So why another library? Well, I had a very specific problem… I want to show real time streaming data pushed over a WebSocket. Although many of the charting libraries allow you to dynamically update data, none have really been optimized for a constant stream of data. I tried many (seriously, at least 40 libraries) and the constant updates just looked too jerky.

So Smoothie Charts was born. It’s not big, and it’s not clever. And it only works on Chrome and Safari. And it doesn’t support legends. Or pie-charts. In fact, it’s inferior in virtually every way to a library like Flot. But, it’s very good at displaying streaming data.

I use it for building web dashboards monitoring active system load (that look something like this).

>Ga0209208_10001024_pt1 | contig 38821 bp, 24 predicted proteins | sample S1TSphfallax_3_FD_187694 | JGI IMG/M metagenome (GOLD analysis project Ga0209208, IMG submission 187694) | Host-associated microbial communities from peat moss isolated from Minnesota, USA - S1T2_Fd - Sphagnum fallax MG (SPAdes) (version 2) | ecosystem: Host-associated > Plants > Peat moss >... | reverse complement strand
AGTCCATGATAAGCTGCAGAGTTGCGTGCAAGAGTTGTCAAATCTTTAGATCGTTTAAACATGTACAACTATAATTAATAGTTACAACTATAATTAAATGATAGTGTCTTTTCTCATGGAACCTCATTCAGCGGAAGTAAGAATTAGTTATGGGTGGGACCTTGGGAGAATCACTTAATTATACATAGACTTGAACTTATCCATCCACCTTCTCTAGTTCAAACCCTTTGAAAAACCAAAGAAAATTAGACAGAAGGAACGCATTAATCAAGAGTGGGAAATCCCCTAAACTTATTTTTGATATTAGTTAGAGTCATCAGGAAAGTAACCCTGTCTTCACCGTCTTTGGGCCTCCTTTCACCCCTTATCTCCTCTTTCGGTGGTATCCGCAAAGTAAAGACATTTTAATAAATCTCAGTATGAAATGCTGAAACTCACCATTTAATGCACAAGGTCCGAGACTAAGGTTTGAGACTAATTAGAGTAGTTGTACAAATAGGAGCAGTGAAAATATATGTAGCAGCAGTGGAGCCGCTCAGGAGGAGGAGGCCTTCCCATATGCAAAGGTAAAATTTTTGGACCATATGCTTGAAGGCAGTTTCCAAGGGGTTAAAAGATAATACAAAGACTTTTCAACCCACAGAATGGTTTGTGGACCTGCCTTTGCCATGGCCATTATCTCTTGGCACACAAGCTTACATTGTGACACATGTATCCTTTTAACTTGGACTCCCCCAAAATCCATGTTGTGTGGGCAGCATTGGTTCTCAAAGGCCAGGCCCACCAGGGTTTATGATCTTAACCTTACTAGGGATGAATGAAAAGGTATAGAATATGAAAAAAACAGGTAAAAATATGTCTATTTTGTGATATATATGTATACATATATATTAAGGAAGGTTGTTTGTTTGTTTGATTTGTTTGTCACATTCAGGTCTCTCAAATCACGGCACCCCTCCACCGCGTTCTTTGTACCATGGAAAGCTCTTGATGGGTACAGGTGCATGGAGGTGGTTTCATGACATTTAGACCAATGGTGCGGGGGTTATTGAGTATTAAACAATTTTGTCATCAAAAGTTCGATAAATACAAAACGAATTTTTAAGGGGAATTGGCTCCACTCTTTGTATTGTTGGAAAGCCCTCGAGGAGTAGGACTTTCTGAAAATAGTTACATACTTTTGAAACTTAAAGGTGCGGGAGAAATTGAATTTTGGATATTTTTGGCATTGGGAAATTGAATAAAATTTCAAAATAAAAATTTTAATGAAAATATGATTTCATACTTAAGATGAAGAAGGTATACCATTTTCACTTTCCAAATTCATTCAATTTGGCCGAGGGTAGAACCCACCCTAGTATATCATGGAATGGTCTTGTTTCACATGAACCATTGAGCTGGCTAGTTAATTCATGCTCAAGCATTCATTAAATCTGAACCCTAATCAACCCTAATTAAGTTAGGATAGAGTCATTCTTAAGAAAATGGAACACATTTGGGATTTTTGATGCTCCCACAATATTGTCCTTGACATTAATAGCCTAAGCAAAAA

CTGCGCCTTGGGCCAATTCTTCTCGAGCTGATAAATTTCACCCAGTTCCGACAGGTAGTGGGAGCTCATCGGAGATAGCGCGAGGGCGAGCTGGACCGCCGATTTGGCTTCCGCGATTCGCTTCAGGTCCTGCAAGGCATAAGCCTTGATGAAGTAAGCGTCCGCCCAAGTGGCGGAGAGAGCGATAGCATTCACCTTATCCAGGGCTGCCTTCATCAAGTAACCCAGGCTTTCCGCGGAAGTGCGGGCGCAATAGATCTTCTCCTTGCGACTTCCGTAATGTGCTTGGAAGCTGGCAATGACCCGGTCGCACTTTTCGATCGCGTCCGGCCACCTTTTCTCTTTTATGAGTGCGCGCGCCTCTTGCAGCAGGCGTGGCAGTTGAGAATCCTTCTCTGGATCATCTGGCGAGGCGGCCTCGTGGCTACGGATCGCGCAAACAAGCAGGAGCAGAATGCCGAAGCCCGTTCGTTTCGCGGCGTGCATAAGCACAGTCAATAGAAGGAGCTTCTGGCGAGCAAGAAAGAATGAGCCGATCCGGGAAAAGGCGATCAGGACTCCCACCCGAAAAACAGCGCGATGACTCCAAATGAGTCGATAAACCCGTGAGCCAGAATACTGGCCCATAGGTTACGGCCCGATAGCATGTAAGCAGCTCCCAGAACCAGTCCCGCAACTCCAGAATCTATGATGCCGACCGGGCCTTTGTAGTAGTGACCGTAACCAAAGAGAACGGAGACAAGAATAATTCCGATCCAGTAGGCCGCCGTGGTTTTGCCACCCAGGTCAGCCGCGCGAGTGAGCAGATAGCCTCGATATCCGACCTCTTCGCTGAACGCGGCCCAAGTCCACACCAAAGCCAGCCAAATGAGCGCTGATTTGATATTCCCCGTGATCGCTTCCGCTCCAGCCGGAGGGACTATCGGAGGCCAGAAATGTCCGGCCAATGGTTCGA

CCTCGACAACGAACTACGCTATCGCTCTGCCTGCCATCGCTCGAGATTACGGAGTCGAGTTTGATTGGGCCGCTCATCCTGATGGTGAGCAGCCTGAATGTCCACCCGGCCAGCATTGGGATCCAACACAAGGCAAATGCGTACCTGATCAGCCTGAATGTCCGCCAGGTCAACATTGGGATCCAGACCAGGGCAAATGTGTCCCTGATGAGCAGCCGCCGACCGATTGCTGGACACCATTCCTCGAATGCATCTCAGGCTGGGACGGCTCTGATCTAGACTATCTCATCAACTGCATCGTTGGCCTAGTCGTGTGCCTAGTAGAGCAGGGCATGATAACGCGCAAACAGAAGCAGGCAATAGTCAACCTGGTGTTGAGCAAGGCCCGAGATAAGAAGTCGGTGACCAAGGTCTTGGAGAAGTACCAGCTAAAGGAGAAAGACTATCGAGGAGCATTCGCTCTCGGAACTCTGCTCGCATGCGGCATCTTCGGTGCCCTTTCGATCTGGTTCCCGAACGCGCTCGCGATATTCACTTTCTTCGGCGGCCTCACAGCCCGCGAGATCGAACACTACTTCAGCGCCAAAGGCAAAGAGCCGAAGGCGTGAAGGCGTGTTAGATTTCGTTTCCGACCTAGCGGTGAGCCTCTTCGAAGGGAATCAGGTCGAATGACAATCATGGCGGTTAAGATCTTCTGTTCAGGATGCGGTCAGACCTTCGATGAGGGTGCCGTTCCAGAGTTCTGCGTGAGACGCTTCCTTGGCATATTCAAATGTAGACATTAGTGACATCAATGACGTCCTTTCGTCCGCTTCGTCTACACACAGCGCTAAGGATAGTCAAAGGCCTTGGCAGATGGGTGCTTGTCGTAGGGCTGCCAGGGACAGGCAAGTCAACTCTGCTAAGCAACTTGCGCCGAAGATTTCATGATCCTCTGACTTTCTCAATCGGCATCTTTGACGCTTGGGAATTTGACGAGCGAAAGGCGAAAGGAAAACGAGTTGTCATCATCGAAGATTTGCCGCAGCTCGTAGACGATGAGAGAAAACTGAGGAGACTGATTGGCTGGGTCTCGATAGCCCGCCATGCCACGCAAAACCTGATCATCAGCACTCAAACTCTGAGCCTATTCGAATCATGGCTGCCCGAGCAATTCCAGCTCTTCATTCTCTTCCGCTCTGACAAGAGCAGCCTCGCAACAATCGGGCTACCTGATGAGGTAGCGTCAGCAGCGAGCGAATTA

Use it, hack on it, and contribute back.

Running SiteMesh on AppEngine

Does SiteMesh work on Google AppEngine (Java preview)?

Short answer: Yes.

Longer answer: Yes. It does. So long as you check 2 things…

1. Upgrade

You need SiteMesh version 2.4.2 or greater. Earlier versions do not support AppEngine.

Download here

2. Disable static file serving

If you want decorators to be applied to static content (e.g. to .html files), the following needs to be added to WEB-INF/appengine-web.xml:

  <exclude path="**"/> 

This forces the static resources to be served by the Servlet engine, rather than a separate static web-server. Without this, the files served by the static web server will not be decorated.

Happy AppEngining.

ASP.NET MasterPages and SiteMesh

It’s nice to see the SiteMesh approach catching on… ASP.NET 2.0 includes a features called MasterPages, which is a kind of hybrid of SiteMesh and Tiles .